Not consuming enough water while flying often leads to nasty side effects such as cramping, swelling, fatigue and jet lag. Prepare ahead by consuming plenty of water before you board (with a pit stop at the washrooms). Bring your own reusable water bottle and fill it before you board the flight. That way, you don’t need to rely on the flight attendants for a small glass of water whenever you need a drink.

Bring snacks.

Being hungry on a plane is the last thing a pregnant woman needs, so load up on snacks before going to the airport. Protein bars and dried fruits and nuts are good options. Also prepare for nausea. Since I could not take my old reliable Gravol or Dramamine, candied ginger was helpful for me. 

Give yourself lots of time.

Some cities (such as those we experienced along the Amalfi Coast) have many, many stairs. Take your time. You don't need to set a personal best. Everyone in your party will understand if you're a bit slower, or need to stop more often. Giving yourself time also includes sneaking in a few extra bathroom breaks. 

Request a pat down.

The TSA says that body scanners, which use imaging technology with low levels of radiation are safe for pregnant women. However, if you are hesitant, instead ask for a pat down from a female guard when going through security.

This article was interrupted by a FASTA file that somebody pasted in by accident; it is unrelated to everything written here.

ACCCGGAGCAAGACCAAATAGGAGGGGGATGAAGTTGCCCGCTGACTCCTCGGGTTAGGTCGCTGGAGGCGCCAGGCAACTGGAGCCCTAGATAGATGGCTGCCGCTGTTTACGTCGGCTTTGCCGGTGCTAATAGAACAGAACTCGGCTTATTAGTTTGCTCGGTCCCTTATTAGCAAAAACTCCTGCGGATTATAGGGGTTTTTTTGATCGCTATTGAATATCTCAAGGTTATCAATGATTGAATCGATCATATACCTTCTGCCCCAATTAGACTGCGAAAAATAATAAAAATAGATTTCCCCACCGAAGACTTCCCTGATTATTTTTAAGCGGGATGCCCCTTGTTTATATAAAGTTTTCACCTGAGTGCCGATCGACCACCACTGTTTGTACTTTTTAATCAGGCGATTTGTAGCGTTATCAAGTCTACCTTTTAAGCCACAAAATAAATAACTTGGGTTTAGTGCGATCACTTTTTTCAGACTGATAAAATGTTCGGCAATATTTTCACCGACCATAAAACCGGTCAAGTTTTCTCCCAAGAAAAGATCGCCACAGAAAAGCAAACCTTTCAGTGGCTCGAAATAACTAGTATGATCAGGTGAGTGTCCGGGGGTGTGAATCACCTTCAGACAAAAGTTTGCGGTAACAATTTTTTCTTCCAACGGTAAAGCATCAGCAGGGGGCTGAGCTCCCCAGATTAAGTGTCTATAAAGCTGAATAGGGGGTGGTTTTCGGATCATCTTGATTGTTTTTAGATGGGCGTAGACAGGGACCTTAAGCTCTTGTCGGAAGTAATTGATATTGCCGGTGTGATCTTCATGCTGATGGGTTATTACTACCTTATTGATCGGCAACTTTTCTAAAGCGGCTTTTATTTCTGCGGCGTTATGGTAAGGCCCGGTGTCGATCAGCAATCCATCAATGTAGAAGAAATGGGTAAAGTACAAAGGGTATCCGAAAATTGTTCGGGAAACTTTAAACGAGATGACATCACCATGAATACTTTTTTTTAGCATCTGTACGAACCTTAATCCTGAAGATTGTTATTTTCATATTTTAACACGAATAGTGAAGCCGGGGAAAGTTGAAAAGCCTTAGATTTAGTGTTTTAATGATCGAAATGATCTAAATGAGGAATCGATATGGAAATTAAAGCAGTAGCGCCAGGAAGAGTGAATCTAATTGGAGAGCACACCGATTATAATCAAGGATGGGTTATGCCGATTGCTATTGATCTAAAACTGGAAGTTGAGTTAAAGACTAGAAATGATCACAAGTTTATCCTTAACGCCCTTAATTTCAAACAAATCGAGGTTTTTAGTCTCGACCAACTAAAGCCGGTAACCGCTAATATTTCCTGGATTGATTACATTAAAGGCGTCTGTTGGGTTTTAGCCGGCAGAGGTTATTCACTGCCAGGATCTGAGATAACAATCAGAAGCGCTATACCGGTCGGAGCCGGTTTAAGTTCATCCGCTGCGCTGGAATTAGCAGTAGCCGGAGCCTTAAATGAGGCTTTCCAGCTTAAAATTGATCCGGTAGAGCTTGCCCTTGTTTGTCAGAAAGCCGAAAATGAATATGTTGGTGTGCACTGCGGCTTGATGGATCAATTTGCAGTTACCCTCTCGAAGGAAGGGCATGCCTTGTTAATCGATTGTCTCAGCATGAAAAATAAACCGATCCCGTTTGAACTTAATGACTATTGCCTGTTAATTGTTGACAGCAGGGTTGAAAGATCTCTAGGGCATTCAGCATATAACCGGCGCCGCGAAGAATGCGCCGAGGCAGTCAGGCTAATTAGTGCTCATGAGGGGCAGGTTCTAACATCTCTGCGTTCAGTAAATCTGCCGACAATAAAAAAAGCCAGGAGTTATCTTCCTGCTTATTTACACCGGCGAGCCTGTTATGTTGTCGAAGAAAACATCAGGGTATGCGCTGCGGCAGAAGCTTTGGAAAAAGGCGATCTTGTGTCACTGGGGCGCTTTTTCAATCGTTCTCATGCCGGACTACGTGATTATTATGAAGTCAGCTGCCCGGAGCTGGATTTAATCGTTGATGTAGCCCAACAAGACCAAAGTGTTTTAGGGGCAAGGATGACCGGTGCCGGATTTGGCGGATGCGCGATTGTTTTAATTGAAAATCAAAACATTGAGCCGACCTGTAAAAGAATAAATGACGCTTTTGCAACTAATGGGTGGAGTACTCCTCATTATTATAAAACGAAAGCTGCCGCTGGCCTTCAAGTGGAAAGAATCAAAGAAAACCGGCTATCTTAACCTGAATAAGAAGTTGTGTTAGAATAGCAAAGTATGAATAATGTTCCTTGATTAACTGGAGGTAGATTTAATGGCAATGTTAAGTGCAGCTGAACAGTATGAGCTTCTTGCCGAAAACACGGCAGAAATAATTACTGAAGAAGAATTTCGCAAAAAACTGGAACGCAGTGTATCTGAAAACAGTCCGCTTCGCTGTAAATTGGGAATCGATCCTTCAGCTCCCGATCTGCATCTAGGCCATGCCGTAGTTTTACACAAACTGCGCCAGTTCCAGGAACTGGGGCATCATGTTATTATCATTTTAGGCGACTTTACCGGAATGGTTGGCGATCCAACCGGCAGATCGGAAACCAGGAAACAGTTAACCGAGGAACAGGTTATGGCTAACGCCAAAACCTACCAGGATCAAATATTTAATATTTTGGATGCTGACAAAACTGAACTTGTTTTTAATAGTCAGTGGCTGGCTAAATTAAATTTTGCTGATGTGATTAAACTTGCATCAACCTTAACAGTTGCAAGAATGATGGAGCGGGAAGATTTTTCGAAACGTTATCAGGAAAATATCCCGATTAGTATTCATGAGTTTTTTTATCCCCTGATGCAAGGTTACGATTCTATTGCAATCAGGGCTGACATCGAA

Remember to stretch your legs.

Flights to Europe are long ones and plane seats are not comfortable. So, don’t forget to get up every once in a while to stretch your legs, whether a trip to the bathroom or just a quick stretch in the aisle.

Traveling to Europe While Pregnant

During the Trip:

Wear comfortable shoes, and clothes.

The best way to see Europe is via your own two feet. Which means you need good walking shoes. 

Don’t over schedule yourself. 

Wake up when you want and go to bed early. Limit yourself to one activity per day to minimize the amount of stress on your body. Don’t be a hero. If you can’t fit everything on you ‘must see list’ into your trip, Europe will always be there. Planning in activities in advance of your trip will help with this. Your body will thank you. 

Stick to bottled water.

You may think it is silly avoid tap water in certain countries. But these counties may also have different standards and regulations when it comes to drinking water than we do in North America. Bottled still and sparkling water are the safer bet.

Avoid certain foods. 

When you spoke with your doctor about your travel plans, they should have alerted you to what you can and cannot eat. Alcohol, unpasteurized cheese and cured meats may be tempting, but are best to avoid (especially alcohol). When eating out, ensure you know how to communicate your pregnancy with the wait staff.

Listen to your body. 

The most important thing to do while traveling pregnant is to listen to your body. You know it best. Rest when you need to rest, eat when you need to eat and drink water when you are thirsty. Go with your gut. If something doesn’t feel right, take a break or visit a local clinic. 

Have fun!

Did I miss anything? Do you have any tips for traveling while pregnant? I'd love to hear!

*To & Fro was provided compensation in exchange for this post. All opinions are 100% my own. Thank you for your continued support!